Watson, IBM's machine learning platform, is the brains of Olli.
As automakers, tech giants, and ride-hailing companies like Uber race to develop autonomous vehicles, one small Arizona startup’s 3D-printed self-driving shuttle is already on the road.
On Thursday, Local Motors unveiled Olli, a 3D-printed self-driving shuttle that can carry up to 12 people. It will be used on a limit basis on public roads starting today in National Harbor, MD, a planned mixed use development a few miles south of Washington D.C., the company says.
Initially, company engineers will be testing Olli on roads around National Harbor, where Local Motors has a facility. Spokesman Adam Kress said the company hopes to use Olli to ferry the public later this summer. More Ollis, which are manufactured at Local Motors’ headquarters in Phoenix, could be added by fall, he said.
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There’s already interest from other city and county officials. Miami-Dade County is considering a pilot program in which several autonomous vehicles would be used to transport people around Miami, Local Motors says. Las Vegas is also looking at deploying Ollis later this year. Local Motors is shipping another Olli to Germany where it will have a public debut. That Olli, and eventually as many as four total, will be deployed in Denmark, according to Kress.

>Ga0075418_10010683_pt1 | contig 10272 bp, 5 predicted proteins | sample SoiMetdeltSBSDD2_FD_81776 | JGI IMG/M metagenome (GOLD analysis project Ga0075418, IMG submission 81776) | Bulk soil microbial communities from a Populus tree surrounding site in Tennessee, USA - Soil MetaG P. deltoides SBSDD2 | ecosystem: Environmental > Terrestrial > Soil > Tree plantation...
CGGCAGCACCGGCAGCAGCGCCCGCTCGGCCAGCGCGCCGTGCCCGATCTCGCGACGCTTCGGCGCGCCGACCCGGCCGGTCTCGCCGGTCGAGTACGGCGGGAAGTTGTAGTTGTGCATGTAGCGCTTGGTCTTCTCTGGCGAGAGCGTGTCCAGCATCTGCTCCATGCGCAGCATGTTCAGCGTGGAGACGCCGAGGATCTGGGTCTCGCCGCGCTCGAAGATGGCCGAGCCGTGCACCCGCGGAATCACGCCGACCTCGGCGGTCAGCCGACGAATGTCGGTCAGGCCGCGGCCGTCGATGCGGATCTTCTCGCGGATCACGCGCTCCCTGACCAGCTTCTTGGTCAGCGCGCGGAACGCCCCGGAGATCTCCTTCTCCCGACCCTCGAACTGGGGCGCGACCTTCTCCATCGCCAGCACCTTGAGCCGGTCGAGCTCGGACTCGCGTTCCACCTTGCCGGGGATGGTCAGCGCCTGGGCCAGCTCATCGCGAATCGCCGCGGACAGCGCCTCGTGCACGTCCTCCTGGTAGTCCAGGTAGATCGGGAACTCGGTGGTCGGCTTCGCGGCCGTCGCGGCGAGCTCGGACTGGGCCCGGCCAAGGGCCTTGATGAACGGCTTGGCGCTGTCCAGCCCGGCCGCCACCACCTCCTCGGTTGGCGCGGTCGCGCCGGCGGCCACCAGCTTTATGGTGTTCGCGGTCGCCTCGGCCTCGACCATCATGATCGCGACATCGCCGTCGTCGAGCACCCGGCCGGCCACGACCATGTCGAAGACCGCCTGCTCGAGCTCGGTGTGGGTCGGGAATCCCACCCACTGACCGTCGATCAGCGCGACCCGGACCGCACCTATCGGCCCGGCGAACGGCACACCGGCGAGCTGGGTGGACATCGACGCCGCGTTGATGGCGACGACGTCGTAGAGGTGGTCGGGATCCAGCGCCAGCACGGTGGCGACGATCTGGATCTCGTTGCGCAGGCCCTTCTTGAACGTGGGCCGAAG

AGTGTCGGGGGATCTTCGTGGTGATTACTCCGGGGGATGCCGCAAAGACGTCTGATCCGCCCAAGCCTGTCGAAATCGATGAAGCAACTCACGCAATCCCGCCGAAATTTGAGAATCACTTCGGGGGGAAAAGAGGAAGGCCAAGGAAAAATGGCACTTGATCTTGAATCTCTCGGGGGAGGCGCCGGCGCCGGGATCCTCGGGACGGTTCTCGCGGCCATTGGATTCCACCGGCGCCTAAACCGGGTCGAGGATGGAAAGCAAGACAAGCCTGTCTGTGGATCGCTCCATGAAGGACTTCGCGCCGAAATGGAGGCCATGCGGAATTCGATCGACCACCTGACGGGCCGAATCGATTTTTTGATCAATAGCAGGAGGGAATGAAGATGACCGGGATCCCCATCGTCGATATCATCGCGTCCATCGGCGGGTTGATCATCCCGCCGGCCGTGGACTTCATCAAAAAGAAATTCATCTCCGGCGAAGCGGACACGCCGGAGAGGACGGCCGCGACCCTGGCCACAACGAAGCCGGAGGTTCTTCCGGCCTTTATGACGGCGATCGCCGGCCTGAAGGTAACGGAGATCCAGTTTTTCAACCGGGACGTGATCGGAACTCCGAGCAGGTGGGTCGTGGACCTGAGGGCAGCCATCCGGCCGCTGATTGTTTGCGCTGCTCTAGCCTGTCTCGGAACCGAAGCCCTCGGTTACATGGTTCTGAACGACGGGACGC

The Olli uses Watson, IBM’s machine learning platform, to analyze data collected from more than 30 sensors embedded throughout the vehicle. The platform also uses IBM’s speech recognition technology that lets passengers to have a conversation with the vehicle.
Uber is testing self-driving cars in this city:
For instance, passengers will be able to talk with Olli about how the vehicle works, where they’re going, and why its making specific driving decisions, Local Motors and IBM said in a joint release Thursday. The vehicle will be able to understand requests like “Olli, can you take me downtown?”
Passengers will also be able to ask for recommendations about local destinations such as popular restaurants or historical sites based on analysis of personal preferences.